Saturday, November 11, 2006

REQUIEM


REQUIEM (2006, Germany, Hans-Christian Schmid, Bernd Lange)

A restrained and understated treatment of the same events that inspired THE EXORCISM OF EMILY ROSE, dramatizing the tragic exorcism in 1976 of a young German university student whose "demonic" manifestations may have been supernatural in origin, or may have been some form of epilepsy. The fascination of the Derrickson film lay in the interaction between the director's Christian convictions about the reality of evil and genre expectations raised by fictionalizing the story in the guise of a commercial horror pic. Though also fictionalized, REQUIEM sticks much closer to the historical events, employing a matter-of-fact cinematic style that elicits more sorrow than terror, resulting in a sympathetic psychological study that refuses to come down on either side of the natural / supernatural debate, leaving the viewer with the same agonized perplexity one might experience in the face of such events in real life. Both films are anchored by stage actresses in breakout turns: Jennifer Carpenter delivers a body-blow physical performance in the title role of Emily Rose, while Sandra Hueller's tightly contained uber-naturalism as Michaela Klingler won her the Berlin Festival’s Silver Bear. A rigorous, heart-breaking film: if not exactly faith-affirming, still highly recommended.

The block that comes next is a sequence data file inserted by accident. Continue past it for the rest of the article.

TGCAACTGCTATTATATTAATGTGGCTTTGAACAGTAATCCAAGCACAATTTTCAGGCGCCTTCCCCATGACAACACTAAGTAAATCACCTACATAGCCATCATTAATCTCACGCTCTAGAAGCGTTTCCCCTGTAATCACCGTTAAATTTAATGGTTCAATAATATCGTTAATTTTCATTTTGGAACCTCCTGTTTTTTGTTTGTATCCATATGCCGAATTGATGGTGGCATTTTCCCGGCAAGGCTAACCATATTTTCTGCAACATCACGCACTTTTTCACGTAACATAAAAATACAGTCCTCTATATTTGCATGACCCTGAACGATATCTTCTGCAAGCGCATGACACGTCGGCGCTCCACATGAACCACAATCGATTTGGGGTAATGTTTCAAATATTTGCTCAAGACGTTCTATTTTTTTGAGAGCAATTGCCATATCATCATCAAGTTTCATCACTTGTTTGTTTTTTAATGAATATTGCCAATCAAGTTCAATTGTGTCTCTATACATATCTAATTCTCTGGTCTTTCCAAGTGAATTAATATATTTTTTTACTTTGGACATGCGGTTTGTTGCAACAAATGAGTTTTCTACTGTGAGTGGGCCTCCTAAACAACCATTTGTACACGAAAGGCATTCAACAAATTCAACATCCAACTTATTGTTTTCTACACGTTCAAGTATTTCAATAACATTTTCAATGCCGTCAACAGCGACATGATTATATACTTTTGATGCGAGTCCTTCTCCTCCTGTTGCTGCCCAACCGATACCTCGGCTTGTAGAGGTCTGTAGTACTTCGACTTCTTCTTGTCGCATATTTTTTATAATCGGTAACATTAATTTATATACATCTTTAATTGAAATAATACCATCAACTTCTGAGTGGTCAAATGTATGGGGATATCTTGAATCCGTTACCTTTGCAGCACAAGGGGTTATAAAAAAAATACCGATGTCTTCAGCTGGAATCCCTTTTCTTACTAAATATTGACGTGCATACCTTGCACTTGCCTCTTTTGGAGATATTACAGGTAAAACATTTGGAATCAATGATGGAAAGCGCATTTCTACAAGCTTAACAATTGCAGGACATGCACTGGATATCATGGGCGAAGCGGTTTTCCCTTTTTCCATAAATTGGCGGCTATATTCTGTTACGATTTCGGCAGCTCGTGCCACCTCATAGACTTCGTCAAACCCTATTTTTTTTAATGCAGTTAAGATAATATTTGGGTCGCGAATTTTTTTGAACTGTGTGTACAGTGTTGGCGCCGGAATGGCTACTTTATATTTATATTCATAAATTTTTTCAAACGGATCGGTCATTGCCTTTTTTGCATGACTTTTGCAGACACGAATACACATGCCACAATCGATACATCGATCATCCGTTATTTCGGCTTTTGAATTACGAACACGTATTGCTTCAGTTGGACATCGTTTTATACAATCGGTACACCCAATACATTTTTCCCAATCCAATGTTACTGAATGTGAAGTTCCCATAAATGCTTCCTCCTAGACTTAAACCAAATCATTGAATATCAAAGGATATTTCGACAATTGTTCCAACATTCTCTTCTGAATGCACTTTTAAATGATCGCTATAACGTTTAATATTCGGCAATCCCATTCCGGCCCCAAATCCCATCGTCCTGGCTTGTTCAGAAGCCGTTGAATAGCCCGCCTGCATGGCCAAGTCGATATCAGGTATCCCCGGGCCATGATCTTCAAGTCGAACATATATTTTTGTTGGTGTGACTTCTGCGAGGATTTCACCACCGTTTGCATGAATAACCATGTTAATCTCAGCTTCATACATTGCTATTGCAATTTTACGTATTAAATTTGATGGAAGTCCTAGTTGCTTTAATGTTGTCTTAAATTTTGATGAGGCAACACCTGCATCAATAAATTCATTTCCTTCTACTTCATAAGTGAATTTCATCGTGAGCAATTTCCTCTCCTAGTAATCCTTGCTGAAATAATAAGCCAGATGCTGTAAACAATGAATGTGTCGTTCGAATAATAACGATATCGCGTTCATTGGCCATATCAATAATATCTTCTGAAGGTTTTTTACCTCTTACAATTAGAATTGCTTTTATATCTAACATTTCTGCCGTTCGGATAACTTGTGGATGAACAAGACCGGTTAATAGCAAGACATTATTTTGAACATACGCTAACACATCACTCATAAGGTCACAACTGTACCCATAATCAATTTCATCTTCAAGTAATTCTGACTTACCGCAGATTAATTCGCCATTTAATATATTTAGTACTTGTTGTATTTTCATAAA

THE EXORCIST


VIFF 2006. Oct 20 2006: Limited release

2 comments:

Morefield said...

Ron-
I'm curious as to your assertion that this film stays much closer to the historical events. Is this claim based on research of the historical events? The beginning of Requiem says "inspired by" rather than "based on."

Just curious.

Ken

Ron Reed said...

Good point, Ken. I ought to dig back through my notes and flesh that out a bit. Certainly both films "fictionalize" the original story. The sense that I had in reading about the two treatments is that Derrickson and his co-writer allowed themselves more latitude to create a new story as it suited genre, thematic concerns, etc. Shifting the story's setting to present day North America would be the most obvious example of their looser treatment of the materials. But I'll see if I can turn up some specifics.

(By the way, Ken, it's curious to find your posting here today immediately after posting my USHPIZIN write-up, which links to your review. It's a MAGNOLIA world, my friend!)

R